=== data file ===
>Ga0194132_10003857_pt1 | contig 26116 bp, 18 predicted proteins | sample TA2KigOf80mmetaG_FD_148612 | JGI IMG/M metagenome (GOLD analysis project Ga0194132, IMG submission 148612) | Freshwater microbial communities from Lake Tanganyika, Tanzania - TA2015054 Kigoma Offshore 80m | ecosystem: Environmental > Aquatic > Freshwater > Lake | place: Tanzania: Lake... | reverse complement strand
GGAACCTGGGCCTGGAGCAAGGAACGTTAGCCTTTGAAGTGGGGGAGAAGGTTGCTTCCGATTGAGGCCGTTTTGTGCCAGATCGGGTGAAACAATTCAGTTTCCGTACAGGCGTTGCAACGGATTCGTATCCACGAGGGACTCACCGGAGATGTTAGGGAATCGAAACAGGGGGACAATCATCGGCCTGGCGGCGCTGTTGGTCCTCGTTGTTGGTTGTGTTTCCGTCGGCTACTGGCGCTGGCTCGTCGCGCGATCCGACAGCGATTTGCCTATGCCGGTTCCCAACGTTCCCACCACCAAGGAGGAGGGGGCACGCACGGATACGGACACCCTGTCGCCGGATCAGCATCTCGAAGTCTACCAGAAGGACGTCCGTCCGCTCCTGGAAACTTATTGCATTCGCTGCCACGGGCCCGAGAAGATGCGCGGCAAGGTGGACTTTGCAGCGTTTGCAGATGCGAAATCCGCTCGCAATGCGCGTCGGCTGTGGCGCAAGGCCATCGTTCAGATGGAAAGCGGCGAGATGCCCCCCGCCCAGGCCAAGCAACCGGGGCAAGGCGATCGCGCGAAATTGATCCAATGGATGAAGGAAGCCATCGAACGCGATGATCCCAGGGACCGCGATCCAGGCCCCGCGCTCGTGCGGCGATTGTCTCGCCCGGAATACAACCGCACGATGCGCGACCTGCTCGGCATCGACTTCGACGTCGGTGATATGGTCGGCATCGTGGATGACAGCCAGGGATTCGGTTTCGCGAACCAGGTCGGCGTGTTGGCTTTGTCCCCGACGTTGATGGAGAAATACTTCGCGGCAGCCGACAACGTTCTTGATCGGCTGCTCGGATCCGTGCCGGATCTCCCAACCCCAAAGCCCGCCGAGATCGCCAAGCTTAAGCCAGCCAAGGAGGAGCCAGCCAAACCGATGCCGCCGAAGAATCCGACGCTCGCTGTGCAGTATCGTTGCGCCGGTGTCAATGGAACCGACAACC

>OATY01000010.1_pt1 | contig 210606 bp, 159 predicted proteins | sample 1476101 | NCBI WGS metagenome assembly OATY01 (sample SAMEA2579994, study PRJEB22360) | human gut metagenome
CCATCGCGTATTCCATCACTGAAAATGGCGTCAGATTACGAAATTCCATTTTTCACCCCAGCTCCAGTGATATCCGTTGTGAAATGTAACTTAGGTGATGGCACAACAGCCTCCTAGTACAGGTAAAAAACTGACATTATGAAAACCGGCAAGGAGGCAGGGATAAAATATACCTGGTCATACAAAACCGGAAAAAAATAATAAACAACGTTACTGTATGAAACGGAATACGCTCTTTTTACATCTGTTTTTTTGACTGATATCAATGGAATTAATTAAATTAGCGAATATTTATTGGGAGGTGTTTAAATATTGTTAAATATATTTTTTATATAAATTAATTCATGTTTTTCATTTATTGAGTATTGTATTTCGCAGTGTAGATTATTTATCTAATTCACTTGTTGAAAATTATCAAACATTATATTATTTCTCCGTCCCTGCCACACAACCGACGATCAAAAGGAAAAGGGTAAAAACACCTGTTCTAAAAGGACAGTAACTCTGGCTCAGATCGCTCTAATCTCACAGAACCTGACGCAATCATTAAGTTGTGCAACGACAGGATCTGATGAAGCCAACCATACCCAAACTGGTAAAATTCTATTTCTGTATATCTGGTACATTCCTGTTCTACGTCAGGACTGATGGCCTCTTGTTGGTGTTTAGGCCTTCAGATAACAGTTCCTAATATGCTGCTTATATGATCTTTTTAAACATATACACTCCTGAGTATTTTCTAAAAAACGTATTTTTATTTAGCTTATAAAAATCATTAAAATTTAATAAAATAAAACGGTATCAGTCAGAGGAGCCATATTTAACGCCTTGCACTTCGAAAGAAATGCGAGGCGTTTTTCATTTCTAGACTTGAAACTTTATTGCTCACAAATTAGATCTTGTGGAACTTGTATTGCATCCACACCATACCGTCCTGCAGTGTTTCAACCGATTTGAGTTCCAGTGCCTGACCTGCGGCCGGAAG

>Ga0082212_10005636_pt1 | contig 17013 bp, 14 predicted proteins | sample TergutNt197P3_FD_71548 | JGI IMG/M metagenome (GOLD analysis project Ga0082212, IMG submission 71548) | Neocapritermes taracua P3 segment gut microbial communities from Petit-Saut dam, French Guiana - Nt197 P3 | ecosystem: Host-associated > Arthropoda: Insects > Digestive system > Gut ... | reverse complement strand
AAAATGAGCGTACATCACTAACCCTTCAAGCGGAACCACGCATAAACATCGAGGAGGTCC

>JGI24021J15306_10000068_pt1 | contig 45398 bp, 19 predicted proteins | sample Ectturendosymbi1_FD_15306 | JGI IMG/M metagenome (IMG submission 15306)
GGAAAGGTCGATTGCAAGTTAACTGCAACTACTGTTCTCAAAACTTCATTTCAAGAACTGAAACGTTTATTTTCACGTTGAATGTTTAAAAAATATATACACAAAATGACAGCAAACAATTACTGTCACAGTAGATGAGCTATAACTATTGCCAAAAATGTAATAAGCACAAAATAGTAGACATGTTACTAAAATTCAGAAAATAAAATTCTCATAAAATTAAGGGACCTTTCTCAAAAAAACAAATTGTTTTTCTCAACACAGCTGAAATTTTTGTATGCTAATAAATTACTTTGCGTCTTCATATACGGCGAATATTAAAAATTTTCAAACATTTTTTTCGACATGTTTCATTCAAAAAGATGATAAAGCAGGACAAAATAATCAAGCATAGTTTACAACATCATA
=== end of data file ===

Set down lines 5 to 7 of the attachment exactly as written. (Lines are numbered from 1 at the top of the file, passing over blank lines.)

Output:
>Ga0082212_10005636_pt1 | contig 17013 bp, 14 predicted proteins | sample TergutNt197P3_FD_71548 | JGI IMG/M metagenome (GOLD analysis project Ga0082212, IMG submission 71548) | Neocapritermes taracua P3 segment gut microbial communities from Petit-Saut dam, French Guiana - Nt197 P3 | ecosystem: Host-associated > Arthropoda: Insects > Digestive system > Gut ... | reverse complement strand
AAAATGAGCGTACATCACTAACCCTTCAAGCGGAACCACGCATAAACATCGAGGAGGTCC

>JGI24021J15306_10000068_pt1 | contig 45398 bp, 19 predicted proteins | sample Ectturendosymbi1_FD_15306 | JGI IMG/M metagenome (IMG submission 15306)